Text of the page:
Noel Coward in Paradise

Charming performances mark Theatre on the Ridge’s solid new production

A cast of zany characters— including a big-headed actor and his ex-wife (Sean Green and Sheri Bagley) chew the scenery in Paradise.

A cast of zany characters— including a big-headed actor and his ex-wife (Sean Green and Sheri Bagley) chew the scenery in Paradise.

Photo By kyle delmar

Review: Present Laughter shows Thursday-Saturday, 7:30 p.m., and Sundays, 2 p.m., through April 17, at Theatre on the Ridge. Tickets: $12-$14.
Theatre on the Ridge 3735 Neal Road, Paradise 877-5760

Charming performances and a solidly produced and directed rendering of a clever Noel Coward script combine to make Present Laughter a winner at Theatre on the Ridge.

The fast-paced, 1940s-era British romantic comedy chronicles a discord-filled slice of the life of Garry Essendine, a self-important, silk-robed, overly dramatic stage performer who is a magnet for ego stroking (and more) from a wide variety of ladies who find his allure irresistible. “Everybody worships me, it’s nauseating,” he says. Scandalous personal truths are revealed to the audience throughout, and the anticipation of whether all of the characters discover those truths drives much of the intrigue of the production.

Garry’s well-furnished living room—its walls full of past show posters and a pretentious self-portrait—is the setting for all of the play’s farcical and melodramatic moments. Players come and go and briskly move about, and a symphony of closing doors and ringing telephones and doorbells further define the rapid tempo.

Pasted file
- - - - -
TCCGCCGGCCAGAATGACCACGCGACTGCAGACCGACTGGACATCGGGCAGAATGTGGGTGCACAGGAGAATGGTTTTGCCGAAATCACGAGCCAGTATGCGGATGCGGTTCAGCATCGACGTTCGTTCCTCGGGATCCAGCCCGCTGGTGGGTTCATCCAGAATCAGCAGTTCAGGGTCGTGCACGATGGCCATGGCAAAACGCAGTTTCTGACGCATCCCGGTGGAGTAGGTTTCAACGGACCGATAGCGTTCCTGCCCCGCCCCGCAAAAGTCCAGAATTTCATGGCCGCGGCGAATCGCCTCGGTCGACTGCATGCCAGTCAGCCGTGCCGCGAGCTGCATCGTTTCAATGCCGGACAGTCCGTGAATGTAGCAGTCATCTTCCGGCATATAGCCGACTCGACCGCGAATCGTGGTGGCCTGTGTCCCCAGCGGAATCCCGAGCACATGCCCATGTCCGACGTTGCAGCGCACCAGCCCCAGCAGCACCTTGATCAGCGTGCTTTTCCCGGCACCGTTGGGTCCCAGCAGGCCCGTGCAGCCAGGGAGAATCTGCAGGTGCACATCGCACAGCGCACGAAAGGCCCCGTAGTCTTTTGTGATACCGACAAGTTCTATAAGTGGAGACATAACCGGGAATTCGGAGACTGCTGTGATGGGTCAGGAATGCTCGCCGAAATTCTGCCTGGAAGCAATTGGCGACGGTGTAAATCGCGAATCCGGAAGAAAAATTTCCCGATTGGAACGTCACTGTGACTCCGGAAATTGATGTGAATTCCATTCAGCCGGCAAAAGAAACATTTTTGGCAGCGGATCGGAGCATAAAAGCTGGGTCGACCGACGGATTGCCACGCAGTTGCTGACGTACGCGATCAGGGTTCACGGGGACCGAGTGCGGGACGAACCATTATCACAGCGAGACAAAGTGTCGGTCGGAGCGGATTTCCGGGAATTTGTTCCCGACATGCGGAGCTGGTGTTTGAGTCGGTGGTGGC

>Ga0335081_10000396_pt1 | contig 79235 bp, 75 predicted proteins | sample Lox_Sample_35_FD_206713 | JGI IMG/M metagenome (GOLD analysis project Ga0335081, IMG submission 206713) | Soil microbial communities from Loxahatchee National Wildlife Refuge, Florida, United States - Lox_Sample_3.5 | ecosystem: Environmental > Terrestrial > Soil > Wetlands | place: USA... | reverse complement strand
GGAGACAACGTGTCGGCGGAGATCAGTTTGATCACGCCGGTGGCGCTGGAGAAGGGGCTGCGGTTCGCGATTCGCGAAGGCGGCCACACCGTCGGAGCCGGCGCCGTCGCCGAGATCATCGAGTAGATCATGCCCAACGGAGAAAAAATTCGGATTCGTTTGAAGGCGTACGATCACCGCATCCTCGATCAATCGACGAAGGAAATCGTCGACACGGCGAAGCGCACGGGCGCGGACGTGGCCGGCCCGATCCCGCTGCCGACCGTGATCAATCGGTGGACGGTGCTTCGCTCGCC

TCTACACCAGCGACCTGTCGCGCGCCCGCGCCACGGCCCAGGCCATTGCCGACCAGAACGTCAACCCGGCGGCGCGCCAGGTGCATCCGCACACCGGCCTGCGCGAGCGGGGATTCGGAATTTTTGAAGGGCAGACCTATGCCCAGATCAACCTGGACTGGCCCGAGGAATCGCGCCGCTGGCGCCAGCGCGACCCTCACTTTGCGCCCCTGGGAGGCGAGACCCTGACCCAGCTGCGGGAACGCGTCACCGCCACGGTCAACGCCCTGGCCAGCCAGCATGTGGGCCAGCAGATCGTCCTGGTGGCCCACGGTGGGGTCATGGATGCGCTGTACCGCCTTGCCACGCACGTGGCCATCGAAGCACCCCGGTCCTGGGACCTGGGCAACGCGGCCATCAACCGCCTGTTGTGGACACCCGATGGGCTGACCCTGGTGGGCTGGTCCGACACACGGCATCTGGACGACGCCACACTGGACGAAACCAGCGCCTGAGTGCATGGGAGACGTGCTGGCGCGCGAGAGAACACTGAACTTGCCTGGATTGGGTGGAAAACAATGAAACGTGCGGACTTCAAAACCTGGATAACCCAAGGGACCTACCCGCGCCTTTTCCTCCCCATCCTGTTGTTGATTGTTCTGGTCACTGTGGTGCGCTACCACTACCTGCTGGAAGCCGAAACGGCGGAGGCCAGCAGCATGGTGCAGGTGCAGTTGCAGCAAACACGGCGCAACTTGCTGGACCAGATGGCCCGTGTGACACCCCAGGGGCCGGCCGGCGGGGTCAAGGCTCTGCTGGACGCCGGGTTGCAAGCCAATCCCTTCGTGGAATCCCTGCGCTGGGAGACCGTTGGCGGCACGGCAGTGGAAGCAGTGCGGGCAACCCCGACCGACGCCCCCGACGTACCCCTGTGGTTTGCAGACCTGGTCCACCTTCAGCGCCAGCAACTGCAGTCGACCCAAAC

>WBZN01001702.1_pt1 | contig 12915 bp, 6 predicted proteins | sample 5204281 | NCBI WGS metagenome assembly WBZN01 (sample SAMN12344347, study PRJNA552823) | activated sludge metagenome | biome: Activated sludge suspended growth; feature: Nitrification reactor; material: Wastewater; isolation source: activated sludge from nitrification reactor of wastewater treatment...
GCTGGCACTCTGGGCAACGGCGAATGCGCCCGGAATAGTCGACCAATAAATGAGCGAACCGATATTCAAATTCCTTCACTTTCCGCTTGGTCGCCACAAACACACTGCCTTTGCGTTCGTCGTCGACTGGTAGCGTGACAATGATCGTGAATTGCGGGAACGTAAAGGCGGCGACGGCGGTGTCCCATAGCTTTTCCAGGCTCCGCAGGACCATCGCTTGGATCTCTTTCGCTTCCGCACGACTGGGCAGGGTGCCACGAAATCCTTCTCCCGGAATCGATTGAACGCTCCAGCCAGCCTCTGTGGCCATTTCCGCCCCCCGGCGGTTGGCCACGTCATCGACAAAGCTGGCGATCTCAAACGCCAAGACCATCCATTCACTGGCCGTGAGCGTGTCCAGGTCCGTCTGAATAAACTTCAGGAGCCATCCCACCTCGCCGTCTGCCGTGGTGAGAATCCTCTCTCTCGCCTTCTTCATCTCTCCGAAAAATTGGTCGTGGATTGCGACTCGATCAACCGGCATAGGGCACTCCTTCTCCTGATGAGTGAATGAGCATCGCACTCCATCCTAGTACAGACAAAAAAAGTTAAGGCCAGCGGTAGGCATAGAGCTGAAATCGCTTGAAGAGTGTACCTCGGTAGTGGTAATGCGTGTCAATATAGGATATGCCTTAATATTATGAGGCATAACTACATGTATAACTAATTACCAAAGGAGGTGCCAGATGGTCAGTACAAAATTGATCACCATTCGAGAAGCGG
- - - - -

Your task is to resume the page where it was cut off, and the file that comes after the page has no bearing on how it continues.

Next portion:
The talents of established local standouts Sean Green (as Garry), Sheri Bagley (as his still very present ex-wife), and Shaunna Jones (as his loyal but assertive assistant), all under the direction of TOTR co-founder Judy Clemens, guide this true-to-the-original adaptation of Coward’s delightful play.

During a recent show, Green, who has displayed a remarkable range of characters in recent area performances, flawlessly executed Garry’s persona of a talented but narcissistic actor who is staring middle age in the face. “My life is one long torment and nobody ever cares,” he says, garnering little sympathy.

The versatile Bagley, who had no trouble perfectly assuming the role of a purse-lipped British woman of privilege, skillfully provided the voice of reason and keeper of decorum among a cast full of dysfunctional characters.

Jones was the perfect Monica, prim and proper while simultaneously cold and steely, with the ability to deliver a piercing glare of disdain even while offering a toothy smile. “Your belief in yourself is about as timid as Napoleon,” she is able to get away with telling Garry, her boss.

The venerable John Marek was excellent as the possibly insane, definitely creepy Roland Maule, a peppy and giggly author who kept Garry off-balance and added a special facet of amusement to the show. And Leandra McNeal, as the young Daphne Stillington star-struck in Garry’s presence, was appropriately over-the-top as she often professed her love for the leading man.

Teal Dougherty, who portrayed Sara Lane Kerr on TV’s The Edge of Night more than 50 years ago and has recently blessed locals with a return to the stage, was delightful in her limited role as Lady Saltburn.

In a role that brought the play’s boldest and most provocative moments, Kim Bertoglio’s depiction of Joanna, a predatory seductress of a certain age, fell a little short on this Friday night, with a few missed lines and overall slight lack of oral projection and believability.

Present Laughter is the second production of Jerry Miller’s tenure as artistic director of TOTR. Miller, the longtime Summer Theatre Festival director, Butte College Theatre Arts instructor, and veteran performer and director, replaced Joel P. Rogers, TOTR’s first-ever artistic director who departed to Santa Cruz. Executive director Clemens is pleased to have Miller as her primary creative teammate.

“After Joel left last summer I said if we were going to replace this position there’s only one person for it,” Clemens said. “We’ve worked together since the early ’80s. Besides being talented, if there’s one word to describe Jerry, it’s ‘collaborative.’”

Miller, who helped with the stage design and painted the portrait of Garry that hangs prominently on the Present Laughter set, has helped draw a wider range of local talent from Chico and Oroville, according to Clemens. “New blood is the only way the theater can continue to grow,” she said.